To address the why
There is very little known about why suicides attempts are so common in the 15-29-year age group in India. Young Lives Matter (YLM), a brainchild of Madhumitha Balaji, Researcher in Mental Health, is a research project that is being hosted by Sangath, Goa and conducted in the Psychiatry department of Postgraduate Institute, Yashwantrao Chavan Memorial Hospital (YCMH) and Dr DY Patil Medical College, Hospital & Research Centre (DY Patil), finding out the causes of suicide attempts so that it can be prevented it in the future.
Dr Smita Panse (YCM), Dr Manjeet Santre (YCM), and Dr Daniel Saldanha (DY Patil) who are professors at the respective psychiatry departments are overseeing the project at the hospitals. The unique quality of this project is that it is also trying to study effects like social media that are more relevant to the current young generation. People between the ages 15-29 years who are admitted to the hospital because of their suicide attempt are interviewed to study the reasons behind their attempt, along with other aspects of their personality like aggression and impulsivity. The information given is completely confidential, and they get a safe environment to talk about their problems. YLM hopes that the findings of this project are used to formulate suicide prevention policies, which were announced in the Mental Health Care Act 2017.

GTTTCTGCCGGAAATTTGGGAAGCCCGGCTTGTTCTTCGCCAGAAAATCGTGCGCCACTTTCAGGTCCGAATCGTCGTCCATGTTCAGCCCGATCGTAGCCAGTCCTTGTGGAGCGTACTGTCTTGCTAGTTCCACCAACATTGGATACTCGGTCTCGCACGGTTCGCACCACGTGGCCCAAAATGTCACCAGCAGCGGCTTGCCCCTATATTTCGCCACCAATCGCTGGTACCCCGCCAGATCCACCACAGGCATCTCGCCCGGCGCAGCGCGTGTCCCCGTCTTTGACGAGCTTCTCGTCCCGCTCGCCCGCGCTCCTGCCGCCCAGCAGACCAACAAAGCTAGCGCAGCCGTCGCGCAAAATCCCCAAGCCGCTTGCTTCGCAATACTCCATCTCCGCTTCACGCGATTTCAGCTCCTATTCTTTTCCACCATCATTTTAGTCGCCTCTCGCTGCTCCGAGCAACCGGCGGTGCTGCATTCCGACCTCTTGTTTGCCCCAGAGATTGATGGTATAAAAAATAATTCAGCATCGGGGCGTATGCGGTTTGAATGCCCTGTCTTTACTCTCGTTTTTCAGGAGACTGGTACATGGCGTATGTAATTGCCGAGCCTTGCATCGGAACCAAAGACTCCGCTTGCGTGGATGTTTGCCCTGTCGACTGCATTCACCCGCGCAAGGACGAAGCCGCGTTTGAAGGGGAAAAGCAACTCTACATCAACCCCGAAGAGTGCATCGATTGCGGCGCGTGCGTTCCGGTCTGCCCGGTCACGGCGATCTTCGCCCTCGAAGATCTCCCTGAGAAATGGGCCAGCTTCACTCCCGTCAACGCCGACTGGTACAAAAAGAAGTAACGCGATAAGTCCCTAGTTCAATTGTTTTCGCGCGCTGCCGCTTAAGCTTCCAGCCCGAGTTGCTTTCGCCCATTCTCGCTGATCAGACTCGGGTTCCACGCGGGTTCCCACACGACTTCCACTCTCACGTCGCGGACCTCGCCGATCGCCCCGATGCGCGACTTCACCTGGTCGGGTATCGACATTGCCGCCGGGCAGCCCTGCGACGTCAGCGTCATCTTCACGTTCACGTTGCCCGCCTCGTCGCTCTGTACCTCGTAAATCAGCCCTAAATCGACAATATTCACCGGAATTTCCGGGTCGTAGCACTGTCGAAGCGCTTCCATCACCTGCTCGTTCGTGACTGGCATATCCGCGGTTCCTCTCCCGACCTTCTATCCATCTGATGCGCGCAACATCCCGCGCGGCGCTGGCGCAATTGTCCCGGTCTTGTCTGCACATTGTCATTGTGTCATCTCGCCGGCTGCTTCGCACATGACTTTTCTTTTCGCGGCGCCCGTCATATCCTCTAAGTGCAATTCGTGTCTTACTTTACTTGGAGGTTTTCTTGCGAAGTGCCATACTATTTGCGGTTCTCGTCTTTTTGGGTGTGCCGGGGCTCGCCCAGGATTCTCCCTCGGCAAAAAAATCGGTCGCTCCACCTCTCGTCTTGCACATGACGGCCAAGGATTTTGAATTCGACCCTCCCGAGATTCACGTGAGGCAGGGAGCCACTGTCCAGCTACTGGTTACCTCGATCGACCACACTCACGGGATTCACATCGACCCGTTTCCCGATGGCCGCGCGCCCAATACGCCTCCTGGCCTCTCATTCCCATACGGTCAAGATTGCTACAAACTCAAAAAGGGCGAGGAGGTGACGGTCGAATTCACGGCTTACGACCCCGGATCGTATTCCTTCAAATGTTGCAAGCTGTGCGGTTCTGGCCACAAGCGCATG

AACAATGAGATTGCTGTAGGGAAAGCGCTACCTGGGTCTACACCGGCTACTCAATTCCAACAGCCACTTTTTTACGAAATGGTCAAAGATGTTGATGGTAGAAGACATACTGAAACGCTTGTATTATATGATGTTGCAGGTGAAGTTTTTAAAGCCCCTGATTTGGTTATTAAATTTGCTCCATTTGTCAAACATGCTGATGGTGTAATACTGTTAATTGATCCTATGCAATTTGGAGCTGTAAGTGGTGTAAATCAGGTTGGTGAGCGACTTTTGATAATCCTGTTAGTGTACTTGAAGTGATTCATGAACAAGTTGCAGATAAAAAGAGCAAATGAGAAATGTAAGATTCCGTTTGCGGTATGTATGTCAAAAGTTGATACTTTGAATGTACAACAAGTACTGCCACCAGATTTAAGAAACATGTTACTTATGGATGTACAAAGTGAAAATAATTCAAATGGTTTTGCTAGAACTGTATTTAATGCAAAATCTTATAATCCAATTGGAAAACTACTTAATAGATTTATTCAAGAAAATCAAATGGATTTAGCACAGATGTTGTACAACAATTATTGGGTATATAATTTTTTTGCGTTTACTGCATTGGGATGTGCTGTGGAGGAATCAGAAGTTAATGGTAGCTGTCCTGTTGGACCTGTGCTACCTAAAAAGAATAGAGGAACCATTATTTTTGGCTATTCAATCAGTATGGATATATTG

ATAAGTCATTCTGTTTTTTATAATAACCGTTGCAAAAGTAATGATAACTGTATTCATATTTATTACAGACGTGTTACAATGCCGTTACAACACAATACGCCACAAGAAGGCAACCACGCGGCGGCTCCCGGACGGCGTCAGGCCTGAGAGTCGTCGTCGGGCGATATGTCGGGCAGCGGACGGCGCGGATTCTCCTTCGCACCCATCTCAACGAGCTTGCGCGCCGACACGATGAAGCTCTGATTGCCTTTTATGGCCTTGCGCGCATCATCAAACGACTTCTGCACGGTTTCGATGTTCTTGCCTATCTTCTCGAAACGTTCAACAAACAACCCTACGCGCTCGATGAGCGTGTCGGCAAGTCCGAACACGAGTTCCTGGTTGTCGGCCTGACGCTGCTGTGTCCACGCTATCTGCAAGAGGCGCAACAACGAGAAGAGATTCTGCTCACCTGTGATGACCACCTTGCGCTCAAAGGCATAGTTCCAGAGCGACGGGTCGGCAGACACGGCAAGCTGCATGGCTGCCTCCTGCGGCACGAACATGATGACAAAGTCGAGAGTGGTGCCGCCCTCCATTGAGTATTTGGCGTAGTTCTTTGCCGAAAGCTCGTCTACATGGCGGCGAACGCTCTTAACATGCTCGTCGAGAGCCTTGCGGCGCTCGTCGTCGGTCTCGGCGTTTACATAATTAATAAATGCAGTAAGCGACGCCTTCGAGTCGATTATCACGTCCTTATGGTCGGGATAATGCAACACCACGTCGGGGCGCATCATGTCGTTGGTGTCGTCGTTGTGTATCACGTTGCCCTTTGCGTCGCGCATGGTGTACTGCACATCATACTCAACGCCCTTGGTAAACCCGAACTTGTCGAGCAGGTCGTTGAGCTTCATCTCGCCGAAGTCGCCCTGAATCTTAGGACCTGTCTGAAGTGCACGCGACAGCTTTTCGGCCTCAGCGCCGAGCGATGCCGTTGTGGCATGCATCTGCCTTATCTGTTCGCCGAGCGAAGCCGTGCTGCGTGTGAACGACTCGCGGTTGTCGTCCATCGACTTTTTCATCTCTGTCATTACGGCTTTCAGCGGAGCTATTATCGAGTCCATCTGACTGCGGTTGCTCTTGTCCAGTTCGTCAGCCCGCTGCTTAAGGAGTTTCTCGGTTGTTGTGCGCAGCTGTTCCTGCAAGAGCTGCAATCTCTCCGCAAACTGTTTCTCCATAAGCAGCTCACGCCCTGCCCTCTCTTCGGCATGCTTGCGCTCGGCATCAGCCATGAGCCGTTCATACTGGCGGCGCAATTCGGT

COVID-19 has created havoc in our lives for the past few months. These are uncertain times, and in this situation, many people are going through emotional turbulence. There have been multiple reports where people have killed themselves suicide due to unemployment, fear of infection, stigmatisation by society, or due to alcohol withdrawal, amongst many other reasons. Feeling anxious, depressed, or lonely can cause you to have suicidal thoughts.
Here are some strategies you could use if you are having self-harming thoughts:
- When you start having such thoughts, give yourself some time. Don’t act on it. Your suicidal thoughts don’t have to become a reality. It is just like pressing a pause button. Try to reflect on your thoughts
- Make your home safe by getting rid of things you could use to hurt yourself. If you are unable to do so, find a place where you feel safe
- Avoid alcohol or any controlled substance. It alters your thinking and reasoning process
- Distract yourself by engaging in activities you like doing
For more information on how to cope with COVID-19, please refer to the following links:
If you are having suicidal thoughts and are in immediate need for help, you could call these following helplines and seek help. These helplines have a confidentiality and anonymity policy.
Connecting NGO: 9922004305 (Marathi, Hindi & English)
iCALL: 022 25521111 (Marathi, Hindi, English, Konkani, Gujarati, Tamil, Telugu, Malayalam & Punjabi)
Aasra: 9820466726/ 022 27546669 (Hindi and English)
Sneha: 04424640050 (English and Tamil)
(Prajakta Kanhere Dubey is a Master’s degree holder in Clinical Psychology and has been working with Young Lives Matter as a Research Assistant. She has earlier worked as a school counsellor.)